On Monday, England’s racetracks and casinos were free to open at full capacity for the first time since March 2020. On the same day, the CDC warned US citizens not to travel to the country because of the “very high” prevalence of the delta variant.
This was England’s long-awaited “Freedom Day,” as it had been dubbed by tabloid newspapers, the end of all of England’s remaining social distancing restrictions. It was telling that its architect, Prime Minister Boris Johnson, spent the day self-isolating, having been “pinged” by his test-and-trace app.
As the country basked in 86 degree-heat, most English people spent Freedom Day in a similarly restrained manner. They largely resisted the urge to hit the casinos and nightclubs, painfully aware this pandemic has gone nowhere.
Race to Vaccinate
The UK is currently experiencing around 50,000 cases per day, close to the peak of its second wave in January. Some models predict that infections could reach 200,000 a day later in the summer.
But with more than 68 percent of UK adults fully vaccinated, it’s expected that hospital admissions, serious illness, and deaths from Covid-19 will be lower than in earlier waves.
And the message from British Horseracing Association (BHA) Monday was clear: anyone for a day the races?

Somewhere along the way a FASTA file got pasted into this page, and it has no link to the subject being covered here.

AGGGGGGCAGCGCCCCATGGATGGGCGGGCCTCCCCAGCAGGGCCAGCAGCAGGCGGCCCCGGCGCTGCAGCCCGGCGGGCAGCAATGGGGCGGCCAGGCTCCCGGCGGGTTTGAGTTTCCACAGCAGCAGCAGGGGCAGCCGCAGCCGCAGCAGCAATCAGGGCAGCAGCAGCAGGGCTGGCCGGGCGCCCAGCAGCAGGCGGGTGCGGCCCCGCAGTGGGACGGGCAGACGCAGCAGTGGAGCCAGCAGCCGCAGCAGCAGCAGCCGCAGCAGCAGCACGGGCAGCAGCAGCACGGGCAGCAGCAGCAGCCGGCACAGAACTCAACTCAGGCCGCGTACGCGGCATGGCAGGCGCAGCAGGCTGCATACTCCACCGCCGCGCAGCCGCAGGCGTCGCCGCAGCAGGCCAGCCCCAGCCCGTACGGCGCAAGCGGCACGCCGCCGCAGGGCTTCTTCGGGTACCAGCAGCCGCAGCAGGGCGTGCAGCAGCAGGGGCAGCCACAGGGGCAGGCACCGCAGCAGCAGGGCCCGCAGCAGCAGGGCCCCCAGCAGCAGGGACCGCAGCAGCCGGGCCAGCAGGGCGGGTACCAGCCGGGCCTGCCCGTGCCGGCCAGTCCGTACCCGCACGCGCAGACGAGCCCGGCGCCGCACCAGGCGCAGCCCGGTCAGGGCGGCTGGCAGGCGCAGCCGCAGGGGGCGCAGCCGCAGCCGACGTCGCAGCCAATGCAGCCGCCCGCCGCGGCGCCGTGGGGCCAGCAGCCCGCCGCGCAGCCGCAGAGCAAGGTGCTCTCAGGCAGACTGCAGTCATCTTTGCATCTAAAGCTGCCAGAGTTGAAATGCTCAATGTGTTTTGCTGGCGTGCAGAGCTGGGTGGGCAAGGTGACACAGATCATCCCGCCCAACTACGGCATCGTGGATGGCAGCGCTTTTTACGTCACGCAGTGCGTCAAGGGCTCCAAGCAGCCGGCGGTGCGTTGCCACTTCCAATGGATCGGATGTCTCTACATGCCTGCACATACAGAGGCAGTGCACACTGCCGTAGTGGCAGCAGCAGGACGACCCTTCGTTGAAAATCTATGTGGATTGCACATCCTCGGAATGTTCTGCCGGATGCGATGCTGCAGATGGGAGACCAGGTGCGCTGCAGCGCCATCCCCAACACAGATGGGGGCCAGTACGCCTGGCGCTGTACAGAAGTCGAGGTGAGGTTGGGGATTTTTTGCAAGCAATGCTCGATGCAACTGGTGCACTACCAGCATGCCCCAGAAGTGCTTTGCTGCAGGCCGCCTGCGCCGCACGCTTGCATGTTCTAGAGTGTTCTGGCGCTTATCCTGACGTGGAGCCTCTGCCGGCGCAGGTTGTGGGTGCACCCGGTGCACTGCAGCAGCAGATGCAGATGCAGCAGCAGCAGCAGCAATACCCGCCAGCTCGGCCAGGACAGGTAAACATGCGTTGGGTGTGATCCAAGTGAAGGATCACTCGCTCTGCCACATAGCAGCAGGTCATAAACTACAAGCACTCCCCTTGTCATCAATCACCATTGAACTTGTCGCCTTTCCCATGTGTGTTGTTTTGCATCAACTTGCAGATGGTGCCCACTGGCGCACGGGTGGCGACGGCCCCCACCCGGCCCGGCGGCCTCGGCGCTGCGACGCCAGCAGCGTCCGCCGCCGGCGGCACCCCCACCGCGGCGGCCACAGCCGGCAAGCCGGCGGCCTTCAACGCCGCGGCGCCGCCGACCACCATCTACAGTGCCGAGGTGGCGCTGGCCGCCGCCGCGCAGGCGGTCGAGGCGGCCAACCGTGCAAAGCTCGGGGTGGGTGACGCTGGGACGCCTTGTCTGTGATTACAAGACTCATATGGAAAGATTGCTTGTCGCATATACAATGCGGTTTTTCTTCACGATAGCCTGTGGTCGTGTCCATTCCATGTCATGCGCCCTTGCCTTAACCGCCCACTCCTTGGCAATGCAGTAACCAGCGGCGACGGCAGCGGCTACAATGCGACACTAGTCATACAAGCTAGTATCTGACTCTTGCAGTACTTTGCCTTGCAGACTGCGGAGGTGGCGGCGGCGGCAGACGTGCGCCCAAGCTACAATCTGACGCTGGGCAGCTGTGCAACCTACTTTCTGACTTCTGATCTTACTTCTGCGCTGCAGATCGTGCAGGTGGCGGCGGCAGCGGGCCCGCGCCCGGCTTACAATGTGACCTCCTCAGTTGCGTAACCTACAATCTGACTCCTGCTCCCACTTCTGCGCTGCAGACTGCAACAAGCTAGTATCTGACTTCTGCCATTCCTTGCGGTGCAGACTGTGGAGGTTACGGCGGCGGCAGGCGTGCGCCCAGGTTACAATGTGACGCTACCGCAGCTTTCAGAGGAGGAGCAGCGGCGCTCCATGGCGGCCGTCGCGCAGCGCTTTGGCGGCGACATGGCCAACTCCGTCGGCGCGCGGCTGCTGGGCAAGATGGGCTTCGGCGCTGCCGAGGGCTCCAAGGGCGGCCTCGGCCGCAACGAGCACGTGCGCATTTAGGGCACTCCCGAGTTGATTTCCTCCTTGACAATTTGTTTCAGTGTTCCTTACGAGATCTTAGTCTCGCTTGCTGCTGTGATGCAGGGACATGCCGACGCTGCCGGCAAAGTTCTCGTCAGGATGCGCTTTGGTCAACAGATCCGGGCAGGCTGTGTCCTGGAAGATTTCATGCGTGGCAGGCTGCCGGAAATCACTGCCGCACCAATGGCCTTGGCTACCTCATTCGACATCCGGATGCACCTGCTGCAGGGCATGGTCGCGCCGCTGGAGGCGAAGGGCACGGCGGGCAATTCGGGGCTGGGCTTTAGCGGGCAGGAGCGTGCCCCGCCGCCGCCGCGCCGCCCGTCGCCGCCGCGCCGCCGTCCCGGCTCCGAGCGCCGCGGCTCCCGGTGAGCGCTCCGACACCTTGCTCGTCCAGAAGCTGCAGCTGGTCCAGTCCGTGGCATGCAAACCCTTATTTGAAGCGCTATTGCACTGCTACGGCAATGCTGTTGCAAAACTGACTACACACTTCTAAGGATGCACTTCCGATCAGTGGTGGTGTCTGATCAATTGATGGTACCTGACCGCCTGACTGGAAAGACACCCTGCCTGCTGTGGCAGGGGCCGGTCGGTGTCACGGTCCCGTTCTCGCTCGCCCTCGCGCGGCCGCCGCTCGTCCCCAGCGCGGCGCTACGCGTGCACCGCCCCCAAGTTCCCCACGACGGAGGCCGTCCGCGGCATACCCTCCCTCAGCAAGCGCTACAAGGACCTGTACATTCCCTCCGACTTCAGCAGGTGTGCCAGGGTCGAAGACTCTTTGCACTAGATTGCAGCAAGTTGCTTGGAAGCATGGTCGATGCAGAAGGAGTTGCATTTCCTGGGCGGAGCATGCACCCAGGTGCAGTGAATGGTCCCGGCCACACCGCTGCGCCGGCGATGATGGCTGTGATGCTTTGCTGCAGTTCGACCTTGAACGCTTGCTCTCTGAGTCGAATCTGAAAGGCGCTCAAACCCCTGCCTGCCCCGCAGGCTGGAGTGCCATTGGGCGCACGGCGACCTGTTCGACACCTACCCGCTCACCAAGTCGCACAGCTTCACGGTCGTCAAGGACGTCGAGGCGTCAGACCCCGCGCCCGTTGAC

Racing came under sharp scrutiny in March 2020, after the first wave began to build in the UK. The Cheltenham Festival attracted 125,000 people just days before new modeling forced the government to reverse its policy from one of mitigation to containment.
Ten days after Cheltenham, the UK went into its first lockdown. Many public health officials blamed the racing festival for accelerating the spread of the disease and criticized the government for allowing it to go ahead.
‘Protecting Our People and Industry’
Since then, UK racing has been canceled or turned into a virtual spectacle. It was revived behind closed doors, used for pilot events, and, since May 17, revived as a live spectator sport, but with 50 percent capacity.
“Racing has demonstrated throughout the pandemic our ability to conduct race meetings safely and sensibly, with participants adapting quickly to new processes and following rigorously the infection control measures in place,” said the BHA’s Chief Medical Adviser, Dr Jerry Hill, in a statement Monday.
While the full return of spectators and the further easing of restrictions is welcome, with cases continuing to rise, racing must do what we can to protect our people and industry – especially against the ongoing risk of 10-day self-isolation for close contacts of infected individuals.”
Hill said the best way to bolster protection was through vaccination, along with regular lateral flow testing. But he added the BHA would retain some social distancing measures on track to help protect those participants working in higher-risk indoor areas.
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